A woman's place is in the laboratory

12th May 1995 at 01:00
Valerie Hall takes breakfast at the Science Museum and reflects on a night of genetic engineering and alchemy. One evening in March, 400 excited women aged 18 to 70-odd clutching provisions and sleeping bags could be observed queueing up outside an imposing building in South Kensington, London. Nothing unusual about that you might think, except they were not lining up outside a department store for the first day of a spring sale, but in front of the Science Museum for its second science night aimed at women who have only minimal knowledge of the subject.

"I don't know one end of a Bunsen burner from another," said one, "but I think an interest in science is in my blood as I had a Russian grandmother who always wanted to see the first man walk on the moon." "And I came out of curiosity, " said her friend, "we never did any science at school."

The doors opened at 6.45pm for registration and division into red, blue and yellow stars, moons and planets and the rush was on to stake out sleeping territory among the space rockets and steam trains.

Moments later in their first workshop, the yellow stars could be seen tugging their ear lobes while peering at their neighbours' to check whether they were "fixed" or "hanging" (one manifestation of how our individual DNA blueprint determines our appearance). Each group of three then extracted the DNA from an onion and marvelled as the milky cloud detached itself and floated to the surface of the test-tube.

At their second workshop, which was sponsored by Duracell, the yellow stars made simple electrical circuits with batteries and pieces of wire, caused bulbs to light up and speakers to vibrate, and learned about the relationship between electricity and magnetism.

A drama presentation about Marie Curie's life and her discovery of radium and polonium followed, and then a choice of events until lights out at 1am. "The hitch-hiker's guide to genetic engineering" with Dr Louise Naylor proved popular. She explored some applications of DNA today such as gene therapy, prompting questions about the ethics of meddling with genetics to produce everything from the super tomato to the super baby.

Meanwhile, Jacqueline Koay, from Oxford University's nuclear physics department, demonstrated some of the chemistry of life in a test-tube, and storyteller Pomme Clayton told alchemical tales about the transformation of lead into gold.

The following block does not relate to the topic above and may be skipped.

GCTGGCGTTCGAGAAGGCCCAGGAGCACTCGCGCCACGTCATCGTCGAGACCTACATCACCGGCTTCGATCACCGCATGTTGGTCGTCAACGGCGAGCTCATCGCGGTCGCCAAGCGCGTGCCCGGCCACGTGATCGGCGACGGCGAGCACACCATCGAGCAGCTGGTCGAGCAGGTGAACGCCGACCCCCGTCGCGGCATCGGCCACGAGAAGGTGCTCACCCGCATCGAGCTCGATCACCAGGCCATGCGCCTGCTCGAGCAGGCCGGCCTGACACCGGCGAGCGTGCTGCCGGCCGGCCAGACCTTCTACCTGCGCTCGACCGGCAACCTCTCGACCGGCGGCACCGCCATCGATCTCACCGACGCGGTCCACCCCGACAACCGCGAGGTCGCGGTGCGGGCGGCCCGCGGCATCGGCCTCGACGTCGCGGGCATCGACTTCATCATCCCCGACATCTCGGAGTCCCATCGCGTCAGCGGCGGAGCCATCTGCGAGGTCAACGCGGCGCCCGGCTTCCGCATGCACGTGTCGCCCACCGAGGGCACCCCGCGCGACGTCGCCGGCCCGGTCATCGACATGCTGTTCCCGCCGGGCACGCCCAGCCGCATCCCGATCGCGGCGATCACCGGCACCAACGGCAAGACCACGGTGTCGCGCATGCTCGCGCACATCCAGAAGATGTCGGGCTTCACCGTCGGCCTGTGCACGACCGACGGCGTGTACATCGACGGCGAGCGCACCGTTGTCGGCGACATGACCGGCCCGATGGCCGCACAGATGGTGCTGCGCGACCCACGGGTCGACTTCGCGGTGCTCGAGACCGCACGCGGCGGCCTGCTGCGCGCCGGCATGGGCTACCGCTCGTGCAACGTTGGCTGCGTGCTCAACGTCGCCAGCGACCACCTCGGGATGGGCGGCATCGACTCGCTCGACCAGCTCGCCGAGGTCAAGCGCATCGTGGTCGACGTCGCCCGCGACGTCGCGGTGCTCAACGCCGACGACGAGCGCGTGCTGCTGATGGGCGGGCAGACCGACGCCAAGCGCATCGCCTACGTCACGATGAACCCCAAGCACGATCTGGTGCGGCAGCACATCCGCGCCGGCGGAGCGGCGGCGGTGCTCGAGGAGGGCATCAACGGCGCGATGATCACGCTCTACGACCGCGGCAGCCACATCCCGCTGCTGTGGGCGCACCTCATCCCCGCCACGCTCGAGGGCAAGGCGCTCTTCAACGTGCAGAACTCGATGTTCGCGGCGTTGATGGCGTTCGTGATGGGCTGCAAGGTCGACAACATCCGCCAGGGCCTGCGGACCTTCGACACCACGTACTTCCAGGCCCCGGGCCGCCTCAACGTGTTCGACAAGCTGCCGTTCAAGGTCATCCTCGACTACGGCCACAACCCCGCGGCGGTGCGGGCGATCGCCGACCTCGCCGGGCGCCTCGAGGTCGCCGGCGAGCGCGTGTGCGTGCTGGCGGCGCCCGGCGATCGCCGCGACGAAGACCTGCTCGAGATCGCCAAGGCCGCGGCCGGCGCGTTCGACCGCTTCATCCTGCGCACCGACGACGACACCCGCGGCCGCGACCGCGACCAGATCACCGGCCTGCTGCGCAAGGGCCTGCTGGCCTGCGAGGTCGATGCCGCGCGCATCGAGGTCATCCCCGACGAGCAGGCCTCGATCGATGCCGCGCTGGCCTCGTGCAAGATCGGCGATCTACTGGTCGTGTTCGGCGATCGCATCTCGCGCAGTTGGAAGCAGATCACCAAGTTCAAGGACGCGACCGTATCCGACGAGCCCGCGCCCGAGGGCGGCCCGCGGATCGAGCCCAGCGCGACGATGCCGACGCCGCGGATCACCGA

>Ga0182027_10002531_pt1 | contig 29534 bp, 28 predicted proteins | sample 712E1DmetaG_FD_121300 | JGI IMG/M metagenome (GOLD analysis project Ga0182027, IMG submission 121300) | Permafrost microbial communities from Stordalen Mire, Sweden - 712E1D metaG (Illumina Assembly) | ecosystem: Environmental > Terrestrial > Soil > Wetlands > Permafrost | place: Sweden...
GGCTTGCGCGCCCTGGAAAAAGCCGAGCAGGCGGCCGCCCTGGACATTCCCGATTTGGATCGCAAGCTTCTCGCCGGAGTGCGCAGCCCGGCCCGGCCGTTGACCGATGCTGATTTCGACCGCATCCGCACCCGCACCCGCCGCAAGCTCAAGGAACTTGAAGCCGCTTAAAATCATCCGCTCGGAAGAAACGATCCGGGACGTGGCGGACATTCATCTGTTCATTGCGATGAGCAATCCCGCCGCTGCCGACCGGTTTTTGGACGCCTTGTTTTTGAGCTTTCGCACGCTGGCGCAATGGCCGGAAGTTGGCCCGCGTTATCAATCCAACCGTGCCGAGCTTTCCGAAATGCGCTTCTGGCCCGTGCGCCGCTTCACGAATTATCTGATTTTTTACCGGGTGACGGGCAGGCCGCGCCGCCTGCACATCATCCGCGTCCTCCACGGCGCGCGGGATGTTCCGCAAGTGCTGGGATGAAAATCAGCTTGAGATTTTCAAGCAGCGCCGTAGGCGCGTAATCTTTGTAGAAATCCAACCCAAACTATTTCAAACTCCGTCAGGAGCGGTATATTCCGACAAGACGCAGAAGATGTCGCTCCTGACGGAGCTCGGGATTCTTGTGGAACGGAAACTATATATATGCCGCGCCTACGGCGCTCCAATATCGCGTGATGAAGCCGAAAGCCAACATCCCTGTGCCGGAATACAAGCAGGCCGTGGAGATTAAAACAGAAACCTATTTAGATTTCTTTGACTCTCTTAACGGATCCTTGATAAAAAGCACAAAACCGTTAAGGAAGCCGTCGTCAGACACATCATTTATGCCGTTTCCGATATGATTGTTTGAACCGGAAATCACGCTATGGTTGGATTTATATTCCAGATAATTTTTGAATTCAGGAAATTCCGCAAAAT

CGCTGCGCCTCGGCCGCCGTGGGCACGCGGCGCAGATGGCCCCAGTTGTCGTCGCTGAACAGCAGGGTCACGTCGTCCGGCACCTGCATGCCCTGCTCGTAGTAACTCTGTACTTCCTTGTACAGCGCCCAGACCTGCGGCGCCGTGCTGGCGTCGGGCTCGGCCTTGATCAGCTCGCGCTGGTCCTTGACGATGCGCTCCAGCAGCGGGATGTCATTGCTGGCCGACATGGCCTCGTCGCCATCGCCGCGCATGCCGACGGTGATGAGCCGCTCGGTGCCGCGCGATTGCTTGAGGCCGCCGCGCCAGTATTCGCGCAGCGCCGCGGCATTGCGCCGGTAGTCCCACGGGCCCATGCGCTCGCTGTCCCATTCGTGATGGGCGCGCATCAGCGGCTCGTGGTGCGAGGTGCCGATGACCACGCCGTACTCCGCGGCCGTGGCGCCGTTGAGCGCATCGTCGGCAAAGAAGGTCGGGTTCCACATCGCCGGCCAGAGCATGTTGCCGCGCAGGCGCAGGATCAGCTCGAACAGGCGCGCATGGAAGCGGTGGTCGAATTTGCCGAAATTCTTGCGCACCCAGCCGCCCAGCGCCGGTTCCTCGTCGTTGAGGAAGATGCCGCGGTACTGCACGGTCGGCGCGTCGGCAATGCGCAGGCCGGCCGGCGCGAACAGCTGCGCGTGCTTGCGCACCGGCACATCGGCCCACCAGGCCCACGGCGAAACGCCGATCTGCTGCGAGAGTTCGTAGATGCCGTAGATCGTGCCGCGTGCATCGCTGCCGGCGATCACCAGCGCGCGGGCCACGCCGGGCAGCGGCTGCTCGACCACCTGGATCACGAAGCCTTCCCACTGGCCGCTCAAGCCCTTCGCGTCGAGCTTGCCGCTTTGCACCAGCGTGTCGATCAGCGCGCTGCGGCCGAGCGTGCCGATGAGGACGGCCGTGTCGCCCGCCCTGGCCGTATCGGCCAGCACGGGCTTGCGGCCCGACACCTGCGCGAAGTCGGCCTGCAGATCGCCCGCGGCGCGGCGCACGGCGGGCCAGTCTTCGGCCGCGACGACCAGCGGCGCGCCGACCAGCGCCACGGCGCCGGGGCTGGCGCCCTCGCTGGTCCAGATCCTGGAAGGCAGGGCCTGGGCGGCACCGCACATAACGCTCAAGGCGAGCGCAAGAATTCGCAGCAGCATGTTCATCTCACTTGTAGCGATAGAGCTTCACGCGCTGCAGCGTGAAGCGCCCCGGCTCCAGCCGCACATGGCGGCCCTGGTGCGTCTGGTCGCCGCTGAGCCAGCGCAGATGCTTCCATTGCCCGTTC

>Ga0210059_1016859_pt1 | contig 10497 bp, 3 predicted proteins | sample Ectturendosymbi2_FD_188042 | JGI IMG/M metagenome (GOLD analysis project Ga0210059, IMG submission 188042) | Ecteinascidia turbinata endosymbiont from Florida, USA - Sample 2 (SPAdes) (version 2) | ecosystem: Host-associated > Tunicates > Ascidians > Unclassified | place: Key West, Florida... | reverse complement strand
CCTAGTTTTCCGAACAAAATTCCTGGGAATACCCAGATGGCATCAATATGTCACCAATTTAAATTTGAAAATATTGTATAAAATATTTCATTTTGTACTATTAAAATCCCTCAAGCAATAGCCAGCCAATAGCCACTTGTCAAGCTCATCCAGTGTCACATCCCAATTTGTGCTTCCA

Next morning the women were free to explore the Launch Pad and Flight Lab interactive galleries unimpeded by the usual swarms of children and attend a variety of activities including a talk on "The Universe and Us" by eminent astrophysicist, Jocelyn Bell Burnell.

"I've enjoyed it all, but particularly extracting the DNA and the way that linked up later on with Dr Naylor's talk," said one participant. "The staff and guest speakers here are excellent at explaining the complex in a simple way. I would definitely like to come again." Most of the women found the event "entertaining" and "inspirational".

The idea came about, says programmes manager, Lorraine Ward, "because after the success of the children's science nights, accompanying teachers and other adults asked 'Why don't you do this for grown-ups too?'. Normally, whatever we do we end up attracting more males to our events, but we know many women whose children enjoy science at school feel left out. We therefore targeted women's groups such as the Women's Institute, Girl Guides and Bangladesh Women's Association. The Committee for the Public Understanding of Science pays half."

The museum also plans events for women linked to its exhibition on the information superhighway which runs until September 2.

As the museum has proved, making hard science fun is an effective way of attracting women into the field. When WISE (Women into Science and Engineering Campaign) recently ran an essay competition for girls aged 14-18, it found that many thought the subject was not being taught in an exciting or challenging way. One girl, for example, who had enjoyed a lesson on the use of DNA finger printing to solve a murder case, queried why other science lessons could not be as inspiring.

Since 1984, Wise has been ramming this message home with touring technology laboratories offering practical experience, principally to girls aged 13-14, of mechanisms, micro-electronics, pneumatics, micro-processors, computer-aided design, communication, and structure and forces simulation. And WISE produces a range of free publications and guidance encouraging girls to take up interesting careers that make use of science knowledge - from aircraft engineer to beauty therapist.

"Seven per cent of girls were going on to engineering courses in 1984," says WISE campaign manager Marie No lle-Barton. "Today that figure has risen to 15 per cent. But we're not complacent and we aim to make the figure even higher. "

o The next Women's Science Night is on July 8, price Pounds 18 including breakfast. Details: Caroline Barrow, Science Museum, Exhibition Road, London SW7 2DD. Tel: 0171 938 0785. WISE:Marie No lle Barton, Engineering Council, 10 Maltravers Street, London WC2R 3ER. Tel: 0171 240 7891

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